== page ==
By Aniaya Reed
The main objective for soccer is to score goals, win. However, Finesse Soccer founder Carrie Fry Robinson, believes it is more than just winning. She strives to empower young girls using soccer.
In 2010, she decided Finesse Soccer would make a change by giving young girls an opportunity to play, and grow their skills in the most popular sport in the world. She holds summer camps and year-round soccer clinics for young girls in the Kansas City metro area.
“Kids are quitting sports at alarming rates due to various reasons, and so our goal is to keep girls in the sport of soccer by providing them skills training, and other opportunities to improve their game, but really at the core of it is to provide girls a fun environment to play soccer,” Fry Robinson said.
Fry Robinson recently held two clinics at the Boys and Girls Club of Kansas City at 2405 Elmwood Ave. The first session was on May 12 only for girls, and the second session was on May 23, which included a mother-daughter clinic.
Kary Kankey, Director of Healthy Lifestyle, helped organize the clinics alongside Fry Robinson.
“The response was amazing,” Kankey said. “The kids loved it, the moms loved it. We provided the kids with free soccer balls and the mom with free t-shirts.”
The clinics and summer camps are available for young girls from kindergarten to eighth grade. She plans to hold future clinics to continue to provide opportunities for young girls to play soccer.
“If you haven’t played soccer and you’re younger, we hope during one of our pre-clinics we’re able to introduce players, like the girls at the Boys and Girls Club, to the game of soccer, so they know what it is and they see how fun it is,” Fry Robinson said.
During and after the pandemic, kids were limited on options to stay active. Organizing the clinics encouraged social and physical mobility.
“We want to get our kids active, especially with COVID a lot of sports leagues were shut down, and this helped them get moving. It empowers them, gives them confidence, and increases female participation in sports,” Kankey said.
Fry Robinson was honored with the Kissick Construction Game Changer award in 2019 for her passionate role in women’s soccer, and continued efforts to change the future of the game. She exemplified the true spirit of the sport as a advocator, supporter, promoter, and champion of girls’ and women’s sports, the award stated.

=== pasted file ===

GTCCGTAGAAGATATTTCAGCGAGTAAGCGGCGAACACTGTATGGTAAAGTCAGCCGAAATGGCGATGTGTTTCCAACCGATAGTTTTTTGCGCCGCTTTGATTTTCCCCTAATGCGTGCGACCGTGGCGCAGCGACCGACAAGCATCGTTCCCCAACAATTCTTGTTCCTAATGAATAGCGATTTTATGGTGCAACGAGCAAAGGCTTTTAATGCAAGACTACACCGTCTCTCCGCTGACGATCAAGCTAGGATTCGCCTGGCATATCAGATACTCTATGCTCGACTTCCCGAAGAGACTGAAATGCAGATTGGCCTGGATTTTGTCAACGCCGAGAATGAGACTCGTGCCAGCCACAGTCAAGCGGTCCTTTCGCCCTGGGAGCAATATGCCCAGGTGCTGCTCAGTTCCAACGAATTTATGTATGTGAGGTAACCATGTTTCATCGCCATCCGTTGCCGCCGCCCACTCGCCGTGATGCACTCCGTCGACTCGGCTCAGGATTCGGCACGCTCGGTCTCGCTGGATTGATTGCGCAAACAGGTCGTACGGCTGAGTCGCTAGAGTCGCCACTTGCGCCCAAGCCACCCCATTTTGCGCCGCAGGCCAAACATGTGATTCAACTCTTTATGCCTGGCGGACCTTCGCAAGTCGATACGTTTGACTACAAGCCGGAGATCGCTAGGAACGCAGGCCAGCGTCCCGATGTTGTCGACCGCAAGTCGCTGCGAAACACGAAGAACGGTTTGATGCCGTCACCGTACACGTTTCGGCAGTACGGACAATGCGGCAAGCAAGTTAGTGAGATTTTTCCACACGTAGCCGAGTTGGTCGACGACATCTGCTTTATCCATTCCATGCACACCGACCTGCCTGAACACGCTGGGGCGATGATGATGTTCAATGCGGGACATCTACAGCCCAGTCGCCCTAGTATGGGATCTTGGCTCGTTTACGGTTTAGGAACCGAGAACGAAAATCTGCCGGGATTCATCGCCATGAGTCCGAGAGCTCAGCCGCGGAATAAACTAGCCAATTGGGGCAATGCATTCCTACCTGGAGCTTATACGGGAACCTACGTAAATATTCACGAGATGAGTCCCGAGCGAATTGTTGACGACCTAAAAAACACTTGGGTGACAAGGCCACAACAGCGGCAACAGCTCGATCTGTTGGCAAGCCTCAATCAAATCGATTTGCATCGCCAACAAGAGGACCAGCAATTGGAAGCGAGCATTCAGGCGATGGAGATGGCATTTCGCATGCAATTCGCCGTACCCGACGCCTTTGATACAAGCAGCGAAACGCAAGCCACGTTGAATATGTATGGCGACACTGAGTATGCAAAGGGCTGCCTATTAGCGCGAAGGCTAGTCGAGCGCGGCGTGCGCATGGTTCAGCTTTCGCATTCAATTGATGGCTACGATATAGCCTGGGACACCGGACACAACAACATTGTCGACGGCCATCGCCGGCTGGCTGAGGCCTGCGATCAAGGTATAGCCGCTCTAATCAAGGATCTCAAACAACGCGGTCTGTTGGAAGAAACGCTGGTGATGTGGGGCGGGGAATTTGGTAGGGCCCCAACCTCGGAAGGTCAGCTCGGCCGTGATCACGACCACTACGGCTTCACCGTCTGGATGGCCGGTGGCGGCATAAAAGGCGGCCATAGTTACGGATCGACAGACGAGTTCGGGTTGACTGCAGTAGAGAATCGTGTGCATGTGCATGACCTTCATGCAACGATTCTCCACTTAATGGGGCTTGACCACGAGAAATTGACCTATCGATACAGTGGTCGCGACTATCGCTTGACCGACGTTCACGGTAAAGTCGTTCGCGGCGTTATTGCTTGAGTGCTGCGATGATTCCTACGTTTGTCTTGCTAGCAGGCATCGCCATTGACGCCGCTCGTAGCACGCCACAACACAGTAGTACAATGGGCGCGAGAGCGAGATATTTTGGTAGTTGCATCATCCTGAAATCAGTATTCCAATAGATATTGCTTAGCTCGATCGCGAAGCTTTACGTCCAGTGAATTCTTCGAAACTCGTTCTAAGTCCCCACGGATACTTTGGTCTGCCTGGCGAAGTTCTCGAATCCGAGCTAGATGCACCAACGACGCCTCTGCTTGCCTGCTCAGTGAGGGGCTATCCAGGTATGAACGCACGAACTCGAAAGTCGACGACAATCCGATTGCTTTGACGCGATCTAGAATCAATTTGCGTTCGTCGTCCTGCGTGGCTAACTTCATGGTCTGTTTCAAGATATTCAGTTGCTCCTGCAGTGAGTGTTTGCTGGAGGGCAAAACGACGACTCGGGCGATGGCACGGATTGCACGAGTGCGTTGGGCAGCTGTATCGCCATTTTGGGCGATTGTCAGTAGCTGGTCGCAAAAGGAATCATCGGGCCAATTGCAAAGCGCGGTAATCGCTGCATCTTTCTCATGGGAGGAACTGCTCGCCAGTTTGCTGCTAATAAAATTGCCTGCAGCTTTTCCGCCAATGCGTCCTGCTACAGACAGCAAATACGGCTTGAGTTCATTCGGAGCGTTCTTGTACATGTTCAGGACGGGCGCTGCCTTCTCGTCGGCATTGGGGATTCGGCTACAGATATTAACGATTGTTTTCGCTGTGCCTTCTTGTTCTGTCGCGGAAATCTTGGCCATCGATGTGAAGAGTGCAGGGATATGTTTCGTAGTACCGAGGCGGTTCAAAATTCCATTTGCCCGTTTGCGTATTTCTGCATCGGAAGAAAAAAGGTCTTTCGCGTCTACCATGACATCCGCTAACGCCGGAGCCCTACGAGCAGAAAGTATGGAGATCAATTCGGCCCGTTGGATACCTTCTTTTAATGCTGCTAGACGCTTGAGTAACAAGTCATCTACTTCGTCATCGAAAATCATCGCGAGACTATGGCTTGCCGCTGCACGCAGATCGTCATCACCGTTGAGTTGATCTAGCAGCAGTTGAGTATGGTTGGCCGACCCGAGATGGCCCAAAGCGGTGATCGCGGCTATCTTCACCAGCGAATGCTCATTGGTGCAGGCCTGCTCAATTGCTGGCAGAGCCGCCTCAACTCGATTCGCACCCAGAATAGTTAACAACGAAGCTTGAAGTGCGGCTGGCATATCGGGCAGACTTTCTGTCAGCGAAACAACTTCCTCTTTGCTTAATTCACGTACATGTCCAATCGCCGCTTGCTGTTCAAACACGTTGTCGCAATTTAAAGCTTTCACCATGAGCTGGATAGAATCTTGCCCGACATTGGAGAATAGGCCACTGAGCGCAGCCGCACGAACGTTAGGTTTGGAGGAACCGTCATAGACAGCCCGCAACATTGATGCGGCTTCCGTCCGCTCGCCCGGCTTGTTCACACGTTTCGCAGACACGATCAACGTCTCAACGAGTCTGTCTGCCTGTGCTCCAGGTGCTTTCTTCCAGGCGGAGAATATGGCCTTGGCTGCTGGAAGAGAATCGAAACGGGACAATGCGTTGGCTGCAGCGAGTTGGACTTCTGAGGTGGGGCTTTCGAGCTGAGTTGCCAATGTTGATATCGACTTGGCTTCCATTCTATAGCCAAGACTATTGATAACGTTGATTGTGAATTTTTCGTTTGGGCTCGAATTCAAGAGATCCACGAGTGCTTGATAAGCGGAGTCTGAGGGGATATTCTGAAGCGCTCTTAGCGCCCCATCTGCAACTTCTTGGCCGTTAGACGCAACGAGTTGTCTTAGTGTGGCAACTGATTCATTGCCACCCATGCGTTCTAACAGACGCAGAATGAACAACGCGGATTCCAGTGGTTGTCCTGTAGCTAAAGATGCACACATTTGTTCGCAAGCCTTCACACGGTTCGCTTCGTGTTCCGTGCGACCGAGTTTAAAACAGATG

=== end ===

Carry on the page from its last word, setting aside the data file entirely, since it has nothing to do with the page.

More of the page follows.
“We collaborated with the Boys and Girls Club,” Fry Robinson said. So, we provide those [clinics] at no cost, as a way to expose more players to the game of soccer and extend our reach into the community. Soccer has really become inaccessible to a lot of people because of the nature of how certain clubs are run. So, the pricing prices people out.”
Her vision has reached young athletes locally and nationally. In addition to being an independent soccer training academy, her unique training programs have provided a safe, fun approach to teach and inspire the younger generation of future women.
“We have kids from all over the metro area; Topeka, Wichita, Lawrence,” Fry Robinson said. “We have kids from Springfield that come to camps. Last year, we had kids from five different states come to our summer camps.”
Finesse partnered with Athleta, a women’s fitness apparel company, in Kansas City to hold a free soccer clinic inside the store.
“When you come to our clinics you’ll receive technical training, a positive coaching environment and an all-female environment that will help empower girls when they go back to their teams,” Fry Robinson said.
For her players, soccer is not just a sport, but a time to develop character, make new friends, and become part of a revolution in women’s and girl’s sports. Finesse Soccer’s upcoming camps are June 13-16 and June 20-23. The camps are $250. Players can sign up on their website: www.finessesoccer.com.
“We are using soccer to empower girls to be brave, strong and powerful,” Fry Robinson said. “That’s one of the key phrases we use because sports can teach so much about life. Be your best, train with Finesse.”